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Prime Minister Petr Fiala meets with UEFA President Aleksander Čeferin

CZECH REPUBLIC, November 24 - On 23 November 2022, Prime Minister Petr Fiala met with Aleksander Čeferin, President of the Union of European Football Associations (UEFA), and Petr Fousek, President of the Football Association of the Czech Republic (FACR). The meeting with top football officials was mainly about the “sports and society” model of sports and football in Europe and the cooperation of football associations with the government and the European Union.

The main matter under discussion was the “sports and society” model of sports and football in Europe. This model is based on a pyramidal system where a single national football association (FACR in the Czech Republic) is responsible for all football events in its country. The whole pyramid is also linked in terms of finances and it benefits the small clubs that bring up talented players. The transfer of Czech player and national team captain Tomáš Souček from SK Slavia Praha (top division, Czech Republic) to English club West Ham United (top division, England) at the beginning of the 2020/2021 season is a great example. This transfer brought EUR 40 000 to a small football club in Havlíčkův Brod. The model also motivates small local clubs to try to expend their youth base as much as possible. UEFA states that 97% of the organisation’s total budget goes to the lower tiers, i.e. to the national organisations and the clubs themselves.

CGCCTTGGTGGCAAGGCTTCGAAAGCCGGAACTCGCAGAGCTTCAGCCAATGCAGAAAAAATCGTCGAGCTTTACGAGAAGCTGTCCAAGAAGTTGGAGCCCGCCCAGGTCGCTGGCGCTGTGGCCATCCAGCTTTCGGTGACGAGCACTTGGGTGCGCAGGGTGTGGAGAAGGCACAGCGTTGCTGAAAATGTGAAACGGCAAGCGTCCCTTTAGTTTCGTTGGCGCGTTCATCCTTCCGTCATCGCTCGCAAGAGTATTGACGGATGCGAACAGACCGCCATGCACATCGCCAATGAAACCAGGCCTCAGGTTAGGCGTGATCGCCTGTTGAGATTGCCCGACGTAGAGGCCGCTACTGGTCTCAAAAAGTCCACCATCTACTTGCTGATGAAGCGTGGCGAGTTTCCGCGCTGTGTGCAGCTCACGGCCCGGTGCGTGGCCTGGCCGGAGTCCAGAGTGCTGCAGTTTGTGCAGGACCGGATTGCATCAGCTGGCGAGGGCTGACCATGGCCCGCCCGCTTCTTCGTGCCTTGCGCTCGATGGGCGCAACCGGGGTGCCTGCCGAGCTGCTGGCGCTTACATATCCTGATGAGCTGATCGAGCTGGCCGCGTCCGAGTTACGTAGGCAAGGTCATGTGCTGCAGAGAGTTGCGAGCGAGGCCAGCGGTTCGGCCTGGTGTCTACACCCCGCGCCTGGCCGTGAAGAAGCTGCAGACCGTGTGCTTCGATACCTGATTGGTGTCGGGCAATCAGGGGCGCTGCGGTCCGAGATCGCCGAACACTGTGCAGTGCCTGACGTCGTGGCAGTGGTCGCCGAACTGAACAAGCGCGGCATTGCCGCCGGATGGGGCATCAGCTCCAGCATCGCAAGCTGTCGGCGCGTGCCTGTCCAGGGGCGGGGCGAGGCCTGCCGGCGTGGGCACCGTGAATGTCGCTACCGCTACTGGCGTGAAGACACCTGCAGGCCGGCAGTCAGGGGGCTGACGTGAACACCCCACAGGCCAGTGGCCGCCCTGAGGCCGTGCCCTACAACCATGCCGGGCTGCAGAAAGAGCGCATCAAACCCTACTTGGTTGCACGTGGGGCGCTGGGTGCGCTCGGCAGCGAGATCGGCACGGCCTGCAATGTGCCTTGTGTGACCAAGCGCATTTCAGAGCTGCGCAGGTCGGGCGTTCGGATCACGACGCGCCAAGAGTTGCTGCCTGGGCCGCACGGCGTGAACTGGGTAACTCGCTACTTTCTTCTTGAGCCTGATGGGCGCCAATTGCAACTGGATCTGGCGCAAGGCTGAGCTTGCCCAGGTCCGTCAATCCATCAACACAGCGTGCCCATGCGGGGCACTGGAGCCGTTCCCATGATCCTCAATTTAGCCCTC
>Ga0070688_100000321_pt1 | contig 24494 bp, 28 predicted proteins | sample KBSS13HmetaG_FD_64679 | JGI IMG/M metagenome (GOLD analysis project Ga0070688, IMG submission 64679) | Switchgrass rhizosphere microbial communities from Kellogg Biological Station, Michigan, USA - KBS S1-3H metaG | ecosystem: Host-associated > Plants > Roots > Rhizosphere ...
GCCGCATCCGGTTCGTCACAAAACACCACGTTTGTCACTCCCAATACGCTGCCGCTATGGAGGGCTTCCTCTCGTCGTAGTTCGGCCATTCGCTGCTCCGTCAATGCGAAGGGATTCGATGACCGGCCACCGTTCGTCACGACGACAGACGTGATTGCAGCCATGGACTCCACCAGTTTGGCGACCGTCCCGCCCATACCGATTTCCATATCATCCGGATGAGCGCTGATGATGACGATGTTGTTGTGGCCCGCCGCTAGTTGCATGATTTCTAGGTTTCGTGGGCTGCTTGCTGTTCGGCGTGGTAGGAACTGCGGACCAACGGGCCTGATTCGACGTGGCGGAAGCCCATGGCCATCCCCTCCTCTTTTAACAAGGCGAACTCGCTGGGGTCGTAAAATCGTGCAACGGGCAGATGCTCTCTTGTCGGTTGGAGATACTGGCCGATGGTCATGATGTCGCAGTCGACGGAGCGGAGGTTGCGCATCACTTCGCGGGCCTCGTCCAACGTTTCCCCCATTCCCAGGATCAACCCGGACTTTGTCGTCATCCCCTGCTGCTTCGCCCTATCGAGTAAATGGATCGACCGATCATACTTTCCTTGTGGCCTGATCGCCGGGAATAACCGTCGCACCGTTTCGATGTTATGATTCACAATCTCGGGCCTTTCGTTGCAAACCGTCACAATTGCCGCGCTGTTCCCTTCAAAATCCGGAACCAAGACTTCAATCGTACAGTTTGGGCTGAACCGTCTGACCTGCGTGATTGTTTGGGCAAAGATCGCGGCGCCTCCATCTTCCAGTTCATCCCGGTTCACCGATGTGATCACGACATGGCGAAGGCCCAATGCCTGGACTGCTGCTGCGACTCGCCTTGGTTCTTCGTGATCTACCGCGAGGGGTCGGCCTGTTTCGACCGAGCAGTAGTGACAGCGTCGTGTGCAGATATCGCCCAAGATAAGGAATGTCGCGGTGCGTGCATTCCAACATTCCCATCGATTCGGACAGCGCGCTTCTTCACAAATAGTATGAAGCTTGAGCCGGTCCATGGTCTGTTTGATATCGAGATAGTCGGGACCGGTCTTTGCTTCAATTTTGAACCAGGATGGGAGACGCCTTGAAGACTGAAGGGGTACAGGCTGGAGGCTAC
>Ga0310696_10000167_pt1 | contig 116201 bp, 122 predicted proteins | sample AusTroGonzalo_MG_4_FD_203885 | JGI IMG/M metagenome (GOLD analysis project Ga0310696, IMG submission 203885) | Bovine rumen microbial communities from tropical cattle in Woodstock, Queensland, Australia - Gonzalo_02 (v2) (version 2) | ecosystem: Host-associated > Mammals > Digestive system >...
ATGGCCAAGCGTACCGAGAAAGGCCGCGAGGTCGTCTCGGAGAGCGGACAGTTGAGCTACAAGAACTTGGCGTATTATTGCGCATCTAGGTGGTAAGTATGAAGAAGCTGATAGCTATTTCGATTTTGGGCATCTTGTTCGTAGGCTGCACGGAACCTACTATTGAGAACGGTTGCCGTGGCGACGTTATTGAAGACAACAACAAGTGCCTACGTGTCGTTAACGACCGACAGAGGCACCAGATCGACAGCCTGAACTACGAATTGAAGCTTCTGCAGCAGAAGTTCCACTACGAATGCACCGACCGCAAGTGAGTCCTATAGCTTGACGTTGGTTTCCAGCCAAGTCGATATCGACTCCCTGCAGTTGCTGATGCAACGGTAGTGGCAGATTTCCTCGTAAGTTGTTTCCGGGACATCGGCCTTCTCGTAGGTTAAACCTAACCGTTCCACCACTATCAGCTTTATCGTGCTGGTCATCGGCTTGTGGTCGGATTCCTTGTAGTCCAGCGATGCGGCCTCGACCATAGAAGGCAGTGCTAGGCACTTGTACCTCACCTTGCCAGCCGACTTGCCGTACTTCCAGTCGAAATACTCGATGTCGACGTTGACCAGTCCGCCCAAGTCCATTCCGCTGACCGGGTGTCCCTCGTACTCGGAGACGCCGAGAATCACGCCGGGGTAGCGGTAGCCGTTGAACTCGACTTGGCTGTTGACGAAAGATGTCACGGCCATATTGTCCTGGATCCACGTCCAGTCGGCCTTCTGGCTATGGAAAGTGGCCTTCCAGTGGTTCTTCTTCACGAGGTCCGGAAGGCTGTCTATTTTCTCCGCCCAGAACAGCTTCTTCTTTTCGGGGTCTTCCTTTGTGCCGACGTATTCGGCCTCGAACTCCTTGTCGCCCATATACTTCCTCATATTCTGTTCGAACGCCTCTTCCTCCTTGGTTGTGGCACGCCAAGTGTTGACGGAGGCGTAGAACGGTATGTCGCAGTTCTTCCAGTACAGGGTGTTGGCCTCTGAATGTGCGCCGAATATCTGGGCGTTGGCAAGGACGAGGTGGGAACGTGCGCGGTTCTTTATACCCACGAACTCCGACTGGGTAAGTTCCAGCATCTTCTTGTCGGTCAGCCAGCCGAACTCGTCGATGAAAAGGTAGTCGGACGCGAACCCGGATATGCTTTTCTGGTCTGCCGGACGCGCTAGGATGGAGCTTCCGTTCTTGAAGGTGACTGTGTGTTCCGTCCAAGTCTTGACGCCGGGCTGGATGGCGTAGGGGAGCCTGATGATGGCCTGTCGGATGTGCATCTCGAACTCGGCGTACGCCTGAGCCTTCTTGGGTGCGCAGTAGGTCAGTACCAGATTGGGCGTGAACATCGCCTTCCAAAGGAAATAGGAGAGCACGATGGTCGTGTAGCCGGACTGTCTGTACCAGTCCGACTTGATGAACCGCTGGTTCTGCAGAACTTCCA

UEFA President Aleksander Čeferin thanked Prime Minister Fiala and the government for their support of UEFA and the “sports and society” model during the Czech Presidency of the EU Council. He emphasised the Czech position taken at the European Court of Justice hearing in July. UEFA is engaged in a lawsuit with the Super League, established in April 2021, which originally consisted of 12 clubs from three countries. The competition would only be open to elite organisations and would not allow clubs from most countries to participate. The idea behind the Super League was thus in direct conflict with the existing system of solidarity guaranteed by the UEFA structure.

The Czech Republic has supported UEFA in the above-mentioned dispute, because the current model is functional not only from an economic point of view, but mainly from the point of view of sports and society. The proposed change would mean less support for amateur and youth football teams,” said Prime Minister Petr Fiala. Solidarity and the resulting support for young people, guaranteed by the current model, is absolutely crucial for football and sports in general and it is a fundamental prerequisite for nurturing talent and supporting the sporting activities of children and young people,” Fiala added.

The “sports and society” model also brings other benefits. The funds generated from TV, advertising and marketing rights are redistributed by UEFA back to the clubs. This enables investment in youth development, coaches, talent growth and continuation of the model.